If you pass this resolution as it is reported from the Committee, you are furnishing, not a weapon of defence for the Liberal party, hut a weapon of attack by which the Borden Government will successfully attack the Liberal party. In 1911 I went down to defeat in defence of the reciprocity pact. I went into that fight with my hands tied, and this resolution will have the effect of tying my hands behind my back and the backs of a great many other Liberal candidates in the next election.
And surely enough when the next election took place we found a Liberal Government in control of the legislature of the province and not participating in the election to any extent whatsoever. I am not saying that under the influence of any party bias, or prejudice; I say that to indicate to hon. members that so far as

British Columbia is concerned this is a matter of real importance. I trust, therefore, that the Government will take cognizance of the attitude of the thirteen members as well as of the Premier of the province. In the same speech Mr. Oliver continues with respect to the tariff policy which more strongly appeals to hon. members to my left:
The reasons I call this class legislation and why it is sectional and why it will put a club into the hands of our opponents, are these: Let us take one item-farm tractors. They should be on the free list, but is a tractor any more an implement of production than the power that goes into your factory or the gasoline engine that goes into the fishermen's boat or any other object? Is a plow more an implement of production to the farmer than the machinist's tools to the mechanic or the plumber's tools to the plumber? Is any one an article of production more than another?
And then Mr. Oliver continues:
You have no answer. It is not a square deal and is not Liberal.
Referring to the tariff also he says:
It is a get-by proposition and the Liberal party in this crisis should not put any get-by proposition before the people.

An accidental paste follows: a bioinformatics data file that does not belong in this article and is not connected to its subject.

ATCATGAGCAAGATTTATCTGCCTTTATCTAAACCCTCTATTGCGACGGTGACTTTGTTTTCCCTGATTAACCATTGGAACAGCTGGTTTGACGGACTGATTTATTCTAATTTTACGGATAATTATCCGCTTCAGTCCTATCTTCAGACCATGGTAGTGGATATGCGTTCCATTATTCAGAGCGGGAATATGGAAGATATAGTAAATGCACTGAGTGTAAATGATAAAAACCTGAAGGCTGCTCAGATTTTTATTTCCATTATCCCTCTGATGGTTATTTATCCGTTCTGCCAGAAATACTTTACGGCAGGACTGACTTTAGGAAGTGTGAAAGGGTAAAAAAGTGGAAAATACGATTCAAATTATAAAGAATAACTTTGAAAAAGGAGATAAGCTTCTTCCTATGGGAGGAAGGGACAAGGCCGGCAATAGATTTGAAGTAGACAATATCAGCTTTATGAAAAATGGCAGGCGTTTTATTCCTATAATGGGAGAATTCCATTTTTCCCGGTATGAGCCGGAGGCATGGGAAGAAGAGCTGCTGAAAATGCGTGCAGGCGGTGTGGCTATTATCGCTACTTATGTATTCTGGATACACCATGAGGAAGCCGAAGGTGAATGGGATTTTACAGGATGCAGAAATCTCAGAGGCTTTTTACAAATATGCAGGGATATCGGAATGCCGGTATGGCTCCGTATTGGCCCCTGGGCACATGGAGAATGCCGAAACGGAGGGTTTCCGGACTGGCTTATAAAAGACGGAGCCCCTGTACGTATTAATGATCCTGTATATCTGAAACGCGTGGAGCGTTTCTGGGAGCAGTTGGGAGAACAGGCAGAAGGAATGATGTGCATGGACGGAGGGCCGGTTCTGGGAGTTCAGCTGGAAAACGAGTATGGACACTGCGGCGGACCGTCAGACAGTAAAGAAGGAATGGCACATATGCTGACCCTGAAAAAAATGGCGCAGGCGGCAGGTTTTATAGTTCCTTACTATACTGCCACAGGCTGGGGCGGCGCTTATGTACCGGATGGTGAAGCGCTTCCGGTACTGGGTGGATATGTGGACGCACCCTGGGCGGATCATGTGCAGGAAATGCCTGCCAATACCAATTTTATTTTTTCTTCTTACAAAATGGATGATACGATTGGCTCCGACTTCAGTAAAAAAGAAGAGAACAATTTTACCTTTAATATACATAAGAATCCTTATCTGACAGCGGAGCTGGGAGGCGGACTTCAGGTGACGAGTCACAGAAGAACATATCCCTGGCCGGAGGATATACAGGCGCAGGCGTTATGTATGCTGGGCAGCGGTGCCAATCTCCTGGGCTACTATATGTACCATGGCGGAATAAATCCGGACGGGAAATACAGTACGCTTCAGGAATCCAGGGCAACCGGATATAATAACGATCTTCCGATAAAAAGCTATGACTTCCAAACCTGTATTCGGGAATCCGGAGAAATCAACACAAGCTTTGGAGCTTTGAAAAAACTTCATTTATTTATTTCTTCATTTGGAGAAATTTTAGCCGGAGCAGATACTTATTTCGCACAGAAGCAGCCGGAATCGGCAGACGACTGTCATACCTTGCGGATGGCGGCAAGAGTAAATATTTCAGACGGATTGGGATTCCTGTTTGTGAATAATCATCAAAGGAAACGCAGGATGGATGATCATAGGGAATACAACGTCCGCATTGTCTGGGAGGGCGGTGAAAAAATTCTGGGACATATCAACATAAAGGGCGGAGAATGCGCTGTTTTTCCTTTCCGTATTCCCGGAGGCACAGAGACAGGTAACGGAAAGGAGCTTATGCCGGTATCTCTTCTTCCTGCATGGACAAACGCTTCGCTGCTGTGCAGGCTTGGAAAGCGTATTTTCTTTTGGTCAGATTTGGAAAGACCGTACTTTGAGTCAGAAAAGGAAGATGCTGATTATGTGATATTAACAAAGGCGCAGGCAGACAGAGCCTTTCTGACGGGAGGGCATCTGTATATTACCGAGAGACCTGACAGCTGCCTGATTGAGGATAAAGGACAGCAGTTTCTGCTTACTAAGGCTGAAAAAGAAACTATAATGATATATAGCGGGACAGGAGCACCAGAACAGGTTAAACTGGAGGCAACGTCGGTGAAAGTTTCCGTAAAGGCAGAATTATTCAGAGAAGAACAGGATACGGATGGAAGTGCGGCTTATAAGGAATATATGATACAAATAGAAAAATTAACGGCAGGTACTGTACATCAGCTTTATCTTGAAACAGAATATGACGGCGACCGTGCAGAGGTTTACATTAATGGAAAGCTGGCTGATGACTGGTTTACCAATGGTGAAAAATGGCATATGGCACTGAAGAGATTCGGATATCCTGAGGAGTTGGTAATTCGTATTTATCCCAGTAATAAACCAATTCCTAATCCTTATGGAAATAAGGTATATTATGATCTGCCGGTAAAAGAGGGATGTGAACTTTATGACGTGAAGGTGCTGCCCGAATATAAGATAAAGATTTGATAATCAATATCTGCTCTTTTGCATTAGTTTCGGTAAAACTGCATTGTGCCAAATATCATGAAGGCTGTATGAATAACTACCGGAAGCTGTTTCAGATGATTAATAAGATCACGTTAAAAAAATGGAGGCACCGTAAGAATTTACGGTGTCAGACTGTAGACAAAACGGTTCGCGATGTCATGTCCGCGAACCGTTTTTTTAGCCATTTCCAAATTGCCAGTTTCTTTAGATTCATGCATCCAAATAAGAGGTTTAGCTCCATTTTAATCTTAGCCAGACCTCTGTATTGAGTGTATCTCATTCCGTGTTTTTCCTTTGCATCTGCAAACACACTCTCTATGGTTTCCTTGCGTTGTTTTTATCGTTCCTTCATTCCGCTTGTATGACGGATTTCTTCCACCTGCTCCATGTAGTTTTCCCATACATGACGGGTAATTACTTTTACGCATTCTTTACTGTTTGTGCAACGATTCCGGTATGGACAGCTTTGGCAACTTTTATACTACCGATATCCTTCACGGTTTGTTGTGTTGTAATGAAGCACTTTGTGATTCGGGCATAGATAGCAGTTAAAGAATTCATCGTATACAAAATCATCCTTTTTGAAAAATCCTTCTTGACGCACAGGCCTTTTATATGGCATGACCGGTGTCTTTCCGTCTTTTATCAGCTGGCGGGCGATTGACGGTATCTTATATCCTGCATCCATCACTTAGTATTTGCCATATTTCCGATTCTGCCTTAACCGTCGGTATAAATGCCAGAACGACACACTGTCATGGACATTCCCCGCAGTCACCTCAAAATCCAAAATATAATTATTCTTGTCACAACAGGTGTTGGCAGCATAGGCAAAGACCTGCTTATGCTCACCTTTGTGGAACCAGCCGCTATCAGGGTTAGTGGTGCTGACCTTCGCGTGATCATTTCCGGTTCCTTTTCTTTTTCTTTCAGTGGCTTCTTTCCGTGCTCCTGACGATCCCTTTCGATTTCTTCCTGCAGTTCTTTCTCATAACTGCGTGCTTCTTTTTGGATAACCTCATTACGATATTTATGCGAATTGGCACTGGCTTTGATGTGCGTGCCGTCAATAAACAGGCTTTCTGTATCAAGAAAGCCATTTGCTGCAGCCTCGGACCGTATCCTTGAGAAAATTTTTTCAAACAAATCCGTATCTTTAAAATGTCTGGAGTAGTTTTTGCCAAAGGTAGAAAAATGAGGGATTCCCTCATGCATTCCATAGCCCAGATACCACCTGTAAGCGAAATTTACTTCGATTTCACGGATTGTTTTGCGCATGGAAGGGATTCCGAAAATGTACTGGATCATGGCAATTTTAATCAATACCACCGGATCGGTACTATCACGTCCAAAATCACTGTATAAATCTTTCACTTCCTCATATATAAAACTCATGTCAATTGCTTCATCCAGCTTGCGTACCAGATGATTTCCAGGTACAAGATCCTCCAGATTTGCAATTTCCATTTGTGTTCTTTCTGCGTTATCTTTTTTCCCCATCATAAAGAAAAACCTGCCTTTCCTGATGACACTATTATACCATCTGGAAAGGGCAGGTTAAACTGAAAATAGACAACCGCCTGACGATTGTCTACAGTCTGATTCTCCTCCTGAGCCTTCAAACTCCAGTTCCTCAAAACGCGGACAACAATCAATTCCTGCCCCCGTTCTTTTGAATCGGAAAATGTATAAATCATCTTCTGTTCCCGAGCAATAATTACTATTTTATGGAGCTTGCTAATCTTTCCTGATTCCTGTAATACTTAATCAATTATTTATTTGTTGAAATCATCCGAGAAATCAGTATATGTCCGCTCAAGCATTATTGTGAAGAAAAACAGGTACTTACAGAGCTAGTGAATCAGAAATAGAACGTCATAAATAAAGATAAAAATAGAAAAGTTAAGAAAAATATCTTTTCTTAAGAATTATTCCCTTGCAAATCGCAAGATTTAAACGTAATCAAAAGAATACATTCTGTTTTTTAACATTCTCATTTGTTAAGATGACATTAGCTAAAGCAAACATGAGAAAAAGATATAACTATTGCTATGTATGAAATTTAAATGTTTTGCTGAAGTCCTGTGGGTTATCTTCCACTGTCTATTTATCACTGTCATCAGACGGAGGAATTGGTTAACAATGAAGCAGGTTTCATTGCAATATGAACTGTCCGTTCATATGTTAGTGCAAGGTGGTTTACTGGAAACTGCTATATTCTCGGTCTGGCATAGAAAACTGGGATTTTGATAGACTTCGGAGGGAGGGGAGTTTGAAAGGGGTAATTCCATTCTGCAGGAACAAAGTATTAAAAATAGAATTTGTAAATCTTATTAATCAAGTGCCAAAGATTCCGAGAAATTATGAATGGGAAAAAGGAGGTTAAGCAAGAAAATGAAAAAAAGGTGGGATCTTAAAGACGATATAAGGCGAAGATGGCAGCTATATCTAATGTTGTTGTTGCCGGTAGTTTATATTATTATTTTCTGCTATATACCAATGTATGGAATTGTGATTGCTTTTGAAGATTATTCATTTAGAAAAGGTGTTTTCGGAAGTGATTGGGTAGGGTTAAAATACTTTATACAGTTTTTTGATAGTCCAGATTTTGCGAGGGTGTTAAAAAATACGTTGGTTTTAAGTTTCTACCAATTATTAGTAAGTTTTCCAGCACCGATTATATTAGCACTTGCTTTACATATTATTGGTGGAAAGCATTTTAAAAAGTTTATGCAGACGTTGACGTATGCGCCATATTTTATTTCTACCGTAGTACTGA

I think all hon. members who look at this matter frankly will realize now that the tariff platform of that time was a get-by proposition, and hon. gentlemen opposite hold their seats by virtue of the pledge of their leader at that convention. Now I find it necessary to quote one or two more lines from Mr. Oliver's speech:
You want free cement. We have three immense plants in British Columbia, all of them idle. Why put cement on the free list and not the reinforcing iron that goes into it? Is it consistently logical? What answer can you give? You have no answer.
Then he concludes with these words:
If this Liberal party has a policy at all it is a policy of justice to the masses of the people, and if you have to resort to taxation it must be put on the men who can bear the burden. I can not go before these returned soldiers who came to my office and demanded that I give up the reins of Government (and I told them I wouldn't and that I was going to give them a square deal) and say to them that I voted for a resolution that would give free gasoline for millionaires and leave the tax on the little boots and clothing that the veterans kiddies have to wear.
Now, Mr. Speaker, I realize that it is perhaps wearisome to some hon. members to listen to these quotations, but I desire to make the point that the hon. members from British Columbia and the official leader of the Liberal party in that province are against the policy enunciated by the

Standing Committees
Liberal party in that convention and which seems to have some considerable support in this House, and are in favour of the policy which they have supported consistently from the beginning to the end.
On the motion of Mr. Ladner the debate was adjourned.
At six o'clock the House adjourned without question being put, pursuant to rule.
Thursday, March 23, 1922.